Sapelo Island natives reach settlement in fight with county for services

The descendants of enslaved people on coastal Georgia's Sapelo Island have reached a settlement in their legal battle over a lack of services and land rights.

In February, FOX 5’s Alex Whittler journeyed to Sapelo Island to explain the fight over services and the effort to ensure descendants of enslaved people own land on the island.

This month, the natives and McIntosh County have come to an agreement that the descendants say is a triumph.

There are less than 50 full-time residents on the island today. Most left for opportunity and higher education they say they can't get there. 

For example, the ferry only makes three trips a day, limiting access to jobs on the mainland. Thanks to a new $2 million settlement, natives believe island life will improve.

It's been a long time coming., but JR Grovner and dozens of people from coastal Georgia's Sapelo island say they always knew change would come.

"We filed a lawsuit against the state and county four years ago, and we finally settled, but I look at that lawsuit as a win in many battles," he said.

Georgia owns 97% of the 11-mile-long, 4-mile-wide island.

Natives' enslaved ancestors once fought to own land on Sapelo. This month, they say they've taken a major step toward maintaining the little land descendants still own. 

"Descendants used to own 2,000 acres out of 18,000. I'd just like us to rightfully own what's ours," Grovner said.

In July, after a 15-hour negotiation, McIntosh County and the descendants came to an agreement. 

The settlement requires the county to provide road maintenance, newer EMS and fire vehicles, and reduced trash fees.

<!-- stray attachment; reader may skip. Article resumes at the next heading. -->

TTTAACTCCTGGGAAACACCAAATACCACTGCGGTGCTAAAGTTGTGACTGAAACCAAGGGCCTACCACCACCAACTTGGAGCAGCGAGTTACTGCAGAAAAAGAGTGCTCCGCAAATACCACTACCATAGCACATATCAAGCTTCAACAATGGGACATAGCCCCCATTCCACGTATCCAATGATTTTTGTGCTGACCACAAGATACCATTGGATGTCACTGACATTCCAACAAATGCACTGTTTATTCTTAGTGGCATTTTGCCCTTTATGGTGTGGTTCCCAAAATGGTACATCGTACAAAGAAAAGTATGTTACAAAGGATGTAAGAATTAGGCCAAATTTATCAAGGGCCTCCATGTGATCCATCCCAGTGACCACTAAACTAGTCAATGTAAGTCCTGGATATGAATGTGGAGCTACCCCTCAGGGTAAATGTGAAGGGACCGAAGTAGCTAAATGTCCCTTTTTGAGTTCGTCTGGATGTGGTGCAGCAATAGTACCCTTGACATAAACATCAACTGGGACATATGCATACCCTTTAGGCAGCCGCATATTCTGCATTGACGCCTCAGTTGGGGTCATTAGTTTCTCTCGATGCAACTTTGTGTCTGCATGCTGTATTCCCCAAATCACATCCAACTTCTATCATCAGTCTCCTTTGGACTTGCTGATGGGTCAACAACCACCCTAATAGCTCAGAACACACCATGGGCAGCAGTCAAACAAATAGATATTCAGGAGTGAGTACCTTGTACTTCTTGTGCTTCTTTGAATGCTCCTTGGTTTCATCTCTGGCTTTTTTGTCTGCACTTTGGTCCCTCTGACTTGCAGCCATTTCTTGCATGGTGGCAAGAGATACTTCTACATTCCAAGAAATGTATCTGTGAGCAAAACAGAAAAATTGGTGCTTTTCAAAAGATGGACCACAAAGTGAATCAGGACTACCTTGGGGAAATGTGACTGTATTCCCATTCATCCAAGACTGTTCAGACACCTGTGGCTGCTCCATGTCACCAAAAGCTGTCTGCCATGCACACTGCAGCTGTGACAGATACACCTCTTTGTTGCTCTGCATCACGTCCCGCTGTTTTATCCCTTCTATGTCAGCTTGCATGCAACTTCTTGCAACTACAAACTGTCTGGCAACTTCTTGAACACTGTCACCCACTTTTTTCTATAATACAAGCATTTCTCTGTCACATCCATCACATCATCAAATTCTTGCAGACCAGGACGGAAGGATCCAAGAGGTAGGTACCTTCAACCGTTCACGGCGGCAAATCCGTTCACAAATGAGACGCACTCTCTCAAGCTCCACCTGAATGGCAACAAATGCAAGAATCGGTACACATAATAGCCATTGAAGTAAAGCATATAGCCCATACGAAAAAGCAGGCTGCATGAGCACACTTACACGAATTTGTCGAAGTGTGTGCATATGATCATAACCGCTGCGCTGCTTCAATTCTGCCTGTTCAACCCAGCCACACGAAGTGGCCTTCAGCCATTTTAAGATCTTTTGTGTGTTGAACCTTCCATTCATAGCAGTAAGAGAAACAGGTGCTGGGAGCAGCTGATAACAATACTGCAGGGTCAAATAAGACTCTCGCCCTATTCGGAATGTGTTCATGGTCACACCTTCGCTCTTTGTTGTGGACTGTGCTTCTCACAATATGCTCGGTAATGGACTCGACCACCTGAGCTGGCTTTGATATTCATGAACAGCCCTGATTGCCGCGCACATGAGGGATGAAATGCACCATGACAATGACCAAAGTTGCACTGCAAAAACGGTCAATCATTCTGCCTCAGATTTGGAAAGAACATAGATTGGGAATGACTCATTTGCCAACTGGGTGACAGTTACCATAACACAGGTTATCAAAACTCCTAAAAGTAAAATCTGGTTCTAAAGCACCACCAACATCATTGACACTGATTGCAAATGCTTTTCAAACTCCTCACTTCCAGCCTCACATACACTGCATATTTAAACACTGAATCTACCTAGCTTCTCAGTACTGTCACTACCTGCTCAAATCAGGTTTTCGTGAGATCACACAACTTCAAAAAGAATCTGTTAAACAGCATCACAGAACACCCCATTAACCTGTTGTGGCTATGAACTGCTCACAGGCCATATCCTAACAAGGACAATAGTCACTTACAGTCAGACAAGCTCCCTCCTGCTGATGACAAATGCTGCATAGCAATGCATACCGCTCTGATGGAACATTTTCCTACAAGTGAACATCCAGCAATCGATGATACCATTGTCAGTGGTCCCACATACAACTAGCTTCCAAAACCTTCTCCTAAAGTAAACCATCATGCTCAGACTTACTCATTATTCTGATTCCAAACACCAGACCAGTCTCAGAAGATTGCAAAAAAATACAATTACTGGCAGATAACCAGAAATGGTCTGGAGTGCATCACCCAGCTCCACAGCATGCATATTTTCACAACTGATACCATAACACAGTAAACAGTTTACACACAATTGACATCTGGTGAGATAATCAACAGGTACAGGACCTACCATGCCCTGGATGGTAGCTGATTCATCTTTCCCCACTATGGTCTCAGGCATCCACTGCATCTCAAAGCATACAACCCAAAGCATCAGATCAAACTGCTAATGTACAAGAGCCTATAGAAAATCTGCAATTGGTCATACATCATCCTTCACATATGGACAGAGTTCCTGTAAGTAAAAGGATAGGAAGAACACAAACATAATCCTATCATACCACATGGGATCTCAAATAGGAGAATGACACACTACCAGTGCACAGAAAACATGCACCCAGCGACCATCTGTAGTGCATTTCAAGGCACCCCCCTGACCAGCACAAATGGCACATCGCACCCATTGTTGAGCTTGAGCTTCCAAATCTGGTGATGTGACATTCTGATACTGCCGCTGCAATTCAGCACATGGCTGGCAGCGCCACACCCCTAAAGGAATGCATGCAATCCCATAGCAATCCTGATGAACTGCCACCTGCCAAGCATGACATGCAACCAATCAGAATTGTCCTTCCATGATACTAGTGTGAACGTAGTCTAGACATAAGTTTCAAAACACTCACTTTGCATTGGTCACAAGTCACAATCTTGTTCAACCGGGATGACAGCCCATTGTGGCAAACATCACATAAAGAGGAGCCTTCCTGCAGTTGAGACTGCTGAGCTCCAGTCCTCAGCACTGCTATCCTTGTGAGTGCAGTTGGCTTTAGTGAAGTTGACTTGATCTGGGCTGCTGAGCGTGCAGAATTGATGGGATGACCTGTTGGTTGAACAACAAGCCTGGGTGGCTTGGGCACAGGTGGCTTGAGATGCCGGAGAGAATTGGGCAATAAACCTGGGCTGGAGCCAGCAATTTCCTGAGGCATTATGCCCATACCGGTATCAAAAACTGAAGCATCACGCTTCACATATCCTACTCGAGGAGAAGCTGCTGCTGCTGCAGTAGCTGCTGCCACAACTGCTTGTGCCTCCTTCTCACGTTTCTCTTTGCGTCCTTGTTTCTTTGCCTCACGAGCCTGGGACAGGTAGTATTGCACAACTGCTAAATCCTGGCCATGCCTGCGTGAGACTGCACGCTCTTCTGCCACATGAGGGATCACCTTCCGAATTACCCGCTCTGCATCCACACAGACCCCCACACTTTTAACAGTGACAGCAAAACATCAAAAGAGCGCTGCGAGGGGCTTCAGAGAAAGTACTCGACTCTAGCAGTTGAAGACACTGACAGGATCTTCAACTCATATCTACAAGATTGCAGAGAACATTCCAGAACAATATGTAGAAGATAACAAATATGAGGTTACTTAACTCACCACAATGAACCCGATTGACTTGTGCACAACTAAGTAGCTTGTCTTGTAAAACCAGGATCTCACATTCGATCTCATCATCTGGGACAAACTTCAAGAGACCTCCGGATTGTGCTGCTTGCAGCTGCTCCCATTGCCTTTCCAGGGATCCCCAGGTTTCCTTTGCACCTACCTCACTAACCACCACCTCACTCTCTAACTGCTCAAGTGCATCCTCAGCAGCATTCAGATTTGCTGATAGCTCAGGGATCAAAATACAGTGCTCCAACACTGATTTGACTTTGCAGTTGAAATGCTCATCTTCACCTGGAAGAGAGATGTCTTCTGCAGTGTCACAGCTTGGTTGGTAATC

Grovner is one of few living people who were born and raised on the island. Many moved to metro Atlanta and beyond for more opportunities. He met up with FOX 5 Wednesday while visiting some of them.

He says the suit is the latest "little victory" for islanders.

"I feel like the county was overtaxing us years ago. Hopefully they can get us locked in at a certain rate," Grovner said. "If we can build something on the land and create income, we won't have to drive four hours to see family members."

The lawsuits started in 2016 to regain property, freeze taxes, and upgrade facilities such as ferry docks. Descendants received a $19 million settlement from the state case. 

This newest feat, descendants say, opens the door for county conversations that could make a world of a difference.

"It's a win in a war. We still have a lot to go," Grovner said.

There's a deeper history of how Sapelo's land was consolidated in the 1930's and 50's-- a move natives say displaced the Black community. If you'd like to learn more about that, and the ways other descendants approach land retention, you can watch our original, in-depth report here.